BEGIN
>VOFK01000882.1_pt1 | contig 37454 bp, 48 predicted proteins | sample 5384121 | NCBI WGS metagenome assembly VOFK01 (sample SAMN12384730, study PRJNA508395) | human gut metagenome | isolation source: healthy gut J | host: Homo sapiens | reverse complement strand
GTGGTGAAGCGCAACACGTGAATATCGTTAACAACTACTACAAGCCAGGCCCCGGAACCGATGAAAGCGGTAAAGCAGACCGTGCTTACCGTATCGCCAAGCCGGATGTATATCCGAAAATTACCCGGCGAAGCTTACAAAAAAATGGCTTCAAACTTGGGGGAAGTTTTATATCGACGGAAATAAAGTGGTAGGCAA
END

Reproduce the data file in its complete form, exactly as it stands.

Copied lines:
>VOFK01000882.1_pt1 | contig 37454 bp, 48 predicted proteins | sample 5384121 | NCBI WGS metagenome assembly VOFK01 (sample SAMN12384730, study PRJNA508395) | human gut metagenome | isolation source: healthy gut J | host: Homo sapiens | reverse complement strand
GTGGTGAAGCGCAACACGTGAATATCGTTAACAACTACTACAAGCCAGGCCCCGGAACCGATGAAAGCGGTAAAGCAGACCGTGCTTACCGTATCGCCAAGCCGGATGTATATCCGAAAATTACCCGGCGAAGCTTACAAAAAAATGGCTTCAAACTTGGGGGAAGTTTTATATCGACGGAAATAAAGTGGTAGGCAA